[S2E8] Sweet Low Road
At the Inn at the Crossroads, the Brotherhood Without Banners decides to take Arya and Gendry with them as they transport the Hound to their hideout. However, they make a deal with the innkeeper to leave Hot Pie behind to work as a baker.
[S2E8] Sweet Low Road
In the Riverlands, Brienne and Pod spend a night at the Inn at the Crossroads, where they learn from Hot Pie that Arya is alive and traveling with the Hound. After Pod reasons that the Hound is probably planning to ransom Arya off to her Aunt Lysa, they decide to make their way to the Eyrie.
On the road north, the Brotherhood decides to take shelter in the home of a farmer who the Hound robbed while traveling with Arya. The group enters the cabin to find that the farmer killed both his daughter and himself to spare them from suffering once winter arrived.
At the Citadel, Sam is tasked with a daily regimen of less-than-glamorous chores rather than being allowed to do the research he needs to aid Jon in the war against the dead. So when Archmaester Ebrose (Jim Broadbent) denies him access to the restricted section of the Citadel library, he decides to break in anyway. Later, as he studies the stolen books at home with Gilly, he learns that the dragonglass supply that Stannis said existed at Dragonstone is actually massive. Sam then sends a raven to Jon to share the good news.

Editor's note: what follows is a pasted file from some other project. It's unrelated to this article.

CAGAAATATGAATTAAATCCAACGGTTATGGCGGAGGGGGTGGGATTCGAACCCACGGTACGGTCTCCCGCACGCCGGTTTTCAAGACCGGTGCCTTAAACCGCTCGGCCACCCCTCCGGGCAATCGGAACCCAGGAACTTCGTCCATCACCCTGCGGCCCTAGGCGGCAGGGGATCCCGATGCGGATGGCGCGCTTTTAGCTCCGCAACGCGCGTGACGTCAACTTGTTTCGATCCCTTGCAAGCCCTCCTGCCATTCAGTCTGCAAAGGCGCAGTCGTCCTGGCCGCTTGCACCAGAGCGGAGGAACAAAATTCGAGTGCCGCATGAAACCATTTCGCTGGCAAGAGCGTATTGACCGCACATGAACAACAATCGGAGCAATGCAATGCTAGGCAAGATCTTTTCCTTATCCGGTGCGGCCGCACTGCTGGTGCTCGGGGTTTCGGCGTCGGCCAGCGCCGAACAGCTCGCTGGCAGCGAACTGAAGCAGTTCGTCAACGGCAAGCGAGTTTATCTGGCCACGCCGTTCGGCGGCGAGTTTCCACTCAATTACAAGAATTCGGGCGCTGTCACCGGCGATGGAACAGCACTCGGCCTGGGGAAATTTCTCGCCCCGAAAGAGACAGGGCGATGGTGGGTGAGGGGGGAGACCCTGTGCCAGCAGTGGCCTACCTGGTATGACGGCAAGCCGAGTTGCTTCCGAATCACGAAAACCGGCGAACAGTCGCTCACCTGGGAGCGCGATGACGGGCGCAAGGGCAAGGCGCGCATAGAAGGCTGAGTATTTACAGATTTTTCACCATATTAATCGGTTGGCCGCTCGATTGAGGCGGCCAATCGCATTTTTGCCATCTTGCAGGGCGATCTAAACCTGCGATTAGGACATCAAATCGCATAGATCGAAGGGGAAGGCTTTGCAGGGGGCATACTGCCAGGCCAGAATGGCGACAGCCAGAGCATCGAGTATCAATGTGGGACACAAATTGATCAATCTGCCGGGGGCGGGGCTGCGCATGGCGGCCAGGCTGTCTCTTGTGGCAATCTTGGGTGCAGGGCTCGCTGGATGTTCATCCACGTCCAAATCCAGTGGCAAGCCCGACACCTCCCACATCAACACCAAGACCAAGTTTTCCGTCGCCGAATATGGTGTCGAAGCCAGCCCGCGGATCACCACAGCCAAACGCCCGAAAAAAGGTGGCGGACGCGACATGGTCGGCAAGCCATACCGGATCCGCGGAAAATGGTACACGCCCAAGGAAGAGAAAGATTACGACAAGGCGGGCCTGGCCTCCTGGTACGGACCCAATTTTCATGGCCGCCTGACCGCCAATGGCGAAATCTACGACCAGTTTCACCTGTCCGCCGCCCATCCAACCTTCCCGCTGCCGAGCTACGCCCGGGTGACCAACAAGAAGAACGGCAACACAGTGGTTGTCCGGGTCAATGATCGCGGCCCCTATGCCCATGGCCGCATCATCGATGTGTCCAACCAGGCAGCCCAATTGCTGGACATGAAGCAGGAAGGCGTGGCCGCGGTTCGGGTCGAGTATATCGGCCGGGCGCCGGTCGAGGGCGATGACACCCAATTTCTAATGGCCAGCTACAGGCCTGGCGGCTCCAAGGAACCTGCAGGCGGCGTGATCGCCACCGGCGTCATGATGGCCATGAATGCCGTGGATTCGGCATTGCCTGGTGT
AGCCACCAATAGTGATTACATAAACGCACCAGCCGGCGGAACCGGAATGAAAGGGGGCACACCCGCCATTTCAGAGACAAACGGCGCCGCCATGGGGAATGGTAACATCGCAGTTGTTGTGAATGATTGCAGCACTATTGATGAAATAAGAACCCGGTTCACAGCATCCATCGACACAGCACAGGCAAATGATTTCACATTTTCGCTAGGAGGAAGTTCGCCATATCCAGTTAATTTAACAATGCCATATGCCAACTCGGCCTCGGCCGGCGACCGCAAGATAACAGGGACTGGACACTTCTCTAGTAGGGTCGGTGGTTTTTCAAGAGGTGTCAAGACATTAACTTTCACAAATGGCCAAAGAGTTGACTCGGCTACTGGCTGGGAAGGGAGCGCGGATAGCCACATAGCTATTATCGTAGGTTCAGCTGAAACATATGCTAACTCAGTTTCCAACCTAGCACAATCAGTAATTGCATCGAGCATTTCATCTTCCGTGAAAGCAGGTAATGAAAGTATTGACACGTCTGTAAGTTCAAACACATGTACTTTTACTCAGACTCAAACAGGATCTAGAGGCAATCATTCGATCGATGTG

Finally, Murphy convinces the zombie peanut gallery to sneak up on Dean and eat him alive, after which he passes out from weakness and has to be wheeled out of the zombie museum by 10K. As the team reassembles and prepares to get back on the road, Murphy makes Roberta promise that she won't leave him alone when they get to California.
Beth's condition creates concern, prompting Lori to send someone to search for Rick and Hershel. Daryl is the best choice, but he is still upset over the sacrifices he made in vain to collect Sophia, and refuses to search for them. Lori decides to look for Rick herself, but while driving down the road, she accidentally hits a walker, and crashes the car.
They are interrupted when the bar door opens and two strange men walk in, giving their names as Dave and Tony. Dave says that they've come from Philadelphia and had tried to seek refuge in Washington, D.C. but the roads were blocked, so they kept heading west. He also reveals that they encountered a soldier from Fort Benning, who told them the base was overrun. He mentions they may plan on heading to Nebraska due to its low populations and high gun rate. The five men converse cordially at first, but the strangers become increasingly impatient when Rick's group will not divulge information about the Greene farm. Tony begins barking threats, prompting Rick to jump to his feet with his hand on his gun; seeing this, Dave tries to calm things down by laying his own gun on the bar, and addressing Rick with a more reasonable tone. Dave tries to tell Rick he is desperate and needs a place to be safe, but Rick still refuses to divulge the farm's whereabouts, telling them it is full. He states that Nebraska is nice and they should go there instead.